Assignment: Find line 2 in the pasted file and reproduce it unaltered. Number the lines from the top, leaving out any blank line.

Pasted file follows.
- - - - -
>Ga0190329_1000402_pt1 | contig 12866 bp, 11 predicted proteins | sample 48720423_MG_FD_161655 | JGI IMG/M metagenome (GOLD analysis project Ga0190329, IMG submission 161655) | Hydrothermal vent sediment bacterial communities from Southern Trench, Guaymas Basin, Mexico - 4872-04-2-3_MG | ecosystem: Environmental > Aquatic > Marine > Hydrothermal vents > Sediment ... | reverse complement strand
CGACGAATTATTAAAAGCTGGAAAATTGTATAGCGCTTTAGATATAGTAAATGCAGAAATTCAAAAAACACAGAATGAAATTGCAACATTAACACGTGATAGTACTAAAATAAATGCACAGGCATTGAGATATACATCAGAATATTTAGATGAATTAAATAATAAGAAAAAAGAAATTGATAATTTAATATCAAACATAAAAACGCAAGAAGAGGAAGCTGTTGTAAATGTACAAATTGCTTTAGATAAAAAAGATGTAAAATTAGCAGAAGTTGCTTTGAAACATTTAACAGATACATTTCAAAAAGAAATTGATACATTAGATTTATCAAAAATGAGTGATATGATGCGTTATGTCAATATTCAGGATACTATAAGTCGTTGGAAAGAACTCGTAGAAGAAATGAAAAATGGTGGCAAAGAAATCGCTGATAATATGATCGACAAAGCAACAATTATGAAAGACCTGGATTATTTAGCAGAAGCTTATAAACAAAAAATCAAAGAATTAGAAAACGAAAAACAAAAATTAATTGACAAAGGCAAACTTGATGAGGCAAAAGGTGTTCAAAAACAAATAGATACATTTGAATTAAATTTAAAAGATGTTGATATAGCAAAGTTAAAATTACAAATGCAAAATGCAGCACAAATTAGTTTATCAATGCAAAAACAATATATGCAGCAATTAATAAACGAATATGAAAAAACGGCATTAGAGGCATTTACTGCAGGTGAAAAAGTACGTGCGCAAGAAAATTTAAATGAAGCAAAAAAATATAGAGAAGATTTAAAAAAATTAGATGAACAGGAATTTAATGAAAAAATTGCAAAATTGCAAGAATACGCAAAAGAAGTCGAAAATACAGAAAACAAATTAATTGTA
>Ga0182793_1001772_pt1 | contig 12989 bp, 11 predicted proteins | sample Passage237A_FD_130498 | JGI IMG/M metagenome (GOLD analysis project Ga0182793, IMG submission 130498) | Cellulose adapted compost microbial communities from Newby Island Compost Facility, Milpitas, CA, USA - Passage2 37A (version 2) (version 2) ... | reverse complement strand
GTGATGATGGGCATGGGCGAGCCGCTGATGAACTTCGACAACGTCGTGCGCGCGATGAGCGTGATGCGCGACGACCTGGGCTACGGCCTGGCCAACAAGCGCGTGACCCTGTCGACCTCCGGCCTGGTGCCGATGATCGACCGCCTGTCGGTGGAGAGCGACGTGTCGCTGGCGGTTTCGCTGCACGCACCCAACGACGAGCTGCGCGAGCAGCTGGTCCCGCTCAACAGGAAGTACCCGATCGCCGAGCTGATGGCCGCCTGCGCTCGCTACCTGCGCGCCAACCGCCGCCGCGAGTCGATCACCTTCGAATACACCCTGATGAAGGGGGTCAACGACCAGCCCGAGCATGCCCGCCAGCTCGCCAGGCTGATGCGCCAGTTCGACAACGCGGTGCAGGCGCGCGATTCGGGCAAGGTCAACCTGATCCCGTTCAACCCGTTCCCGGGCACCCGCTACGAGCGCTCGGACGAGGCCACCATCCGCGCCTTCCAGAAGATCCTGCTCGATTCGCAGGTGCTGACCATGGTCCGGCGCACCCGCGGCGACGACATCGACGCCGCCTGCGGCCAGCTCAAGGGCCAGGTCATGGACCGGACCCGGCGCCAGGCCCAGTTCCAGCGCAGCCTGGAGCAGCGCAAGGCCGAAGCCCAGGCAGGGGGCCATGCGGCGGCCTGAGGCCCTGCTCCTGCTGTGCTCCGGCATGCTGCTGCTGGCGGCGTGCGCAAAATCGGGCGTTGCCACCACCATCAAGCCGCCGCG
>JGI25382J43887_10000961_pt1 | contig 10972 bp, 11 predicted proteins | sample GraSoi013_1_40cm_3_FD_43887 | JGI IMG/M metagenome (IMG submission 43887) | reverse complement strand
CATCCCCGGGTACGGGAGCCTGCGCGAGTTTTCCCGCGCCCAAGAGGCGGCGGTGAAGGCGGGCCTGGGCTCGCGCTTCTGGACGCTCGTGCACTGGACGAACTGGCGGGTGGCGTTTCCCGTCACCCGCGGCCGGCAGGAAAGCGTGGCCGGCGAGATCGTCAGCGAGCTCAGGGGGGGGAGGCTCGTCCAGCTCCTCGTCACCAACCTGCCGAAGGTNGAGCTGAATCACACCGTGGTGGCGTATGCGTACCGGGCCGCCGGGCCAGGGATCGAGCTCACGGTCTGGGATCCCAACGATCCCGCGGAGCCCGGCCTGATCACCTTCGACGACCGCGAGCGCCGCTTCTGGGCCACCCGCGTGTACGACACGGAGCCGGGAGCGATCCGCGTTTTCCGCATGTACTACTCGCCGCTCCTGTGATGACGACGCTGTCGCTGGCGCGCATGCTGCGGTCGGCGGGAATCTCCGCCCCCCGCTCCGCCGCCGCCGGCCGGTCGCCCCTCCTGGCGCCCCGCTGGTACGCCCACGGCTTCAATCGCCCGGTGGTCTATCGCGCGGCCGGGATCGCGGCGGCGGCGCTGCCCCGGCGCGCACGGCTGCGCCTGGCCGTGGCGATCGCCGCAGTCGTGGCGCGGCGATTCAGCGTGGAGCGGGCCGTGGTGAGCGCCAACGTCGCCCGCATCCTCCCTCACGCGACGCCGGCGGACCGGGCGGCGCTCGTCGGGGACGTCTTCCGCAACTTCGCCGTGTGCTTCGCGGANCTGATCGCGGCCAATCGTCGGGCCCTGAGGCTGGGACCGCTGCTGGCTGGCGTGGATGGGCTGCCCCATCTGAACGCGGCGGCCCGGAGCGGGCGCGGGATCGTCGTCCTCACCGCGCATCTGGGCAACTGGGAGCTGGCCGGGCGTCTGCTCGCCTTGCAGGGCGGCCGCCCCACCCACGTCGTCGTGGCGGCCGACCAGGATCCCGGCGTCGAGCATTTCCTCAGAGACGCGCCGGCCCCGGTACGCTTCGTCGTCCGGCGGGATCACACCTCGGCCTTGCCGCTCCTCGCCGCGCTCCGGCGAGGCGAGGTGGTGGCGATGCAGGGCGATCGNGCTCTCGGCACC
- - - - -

CGACGAATTATTAAAAGCTGGAAAATTGTATAGCGCTTTAGATATAGTAAATGCAGAAATTCAAAAAACACAGAATGAAATTGCAACATTAACACGTGATAGTACTAAAATAAATGCACAGGCATTGAGATATACATCAGAATATTTAGATGAATTAAATAATAAGAAAAAAGAAATTGATAATTTAATATCAAACATAAAAACGCAAGAAGAGGAAGCTGTTGTAAATGTACAAATTGCTTTAGATAAAAAAGATGTAAAATTAGCAGAAGTTGCTTTGAAACATTTAACAGATACATTTCAAAAAGAAATTGATACATTAGATTTATCAAAAATGAGTGATATGATGCGTTATGTCAATATTCAGGATACTATAAGTCGTTGGAAAGAACTCGTAGAAGAAATGAAAAATGGTGGCAAAGAAATCGCTGATAATATGATCGACAAAGCAACAATTATGAAAGACCTGGATTATTTAGCAGAAGCTTATAAACAAAAAATCAAAGAATTAGAAAACGAAAAACAAAAATTAATTGACAAAGGCAAACTTGATGAGGCAAAAGGTGTTCAAAAACAAATAGATACATTTGAATTAAATTTAAAAGATGTTGATATAGCAAAGTTAAAATTACAAATGCAAAATGCAGCACAAATTAGTTTATCAATGCAAAAACAATATATGCAGCAATTAATAAACGAATATGAAAAAACGGCATTAGAGGCATTTACTGCAGGTGAAAAAGTACGTGCGCAAGAAAATTTAAATGAAGCAAAAAAATATAGAGAAGATTTAAAAAAATTAGATGAACAGGAATTTAATGAAAAAATTGCAAAATTGCAAGAATACGCAAAAGAAGTCGAAAATACAGAAAACAAATTAATTGTA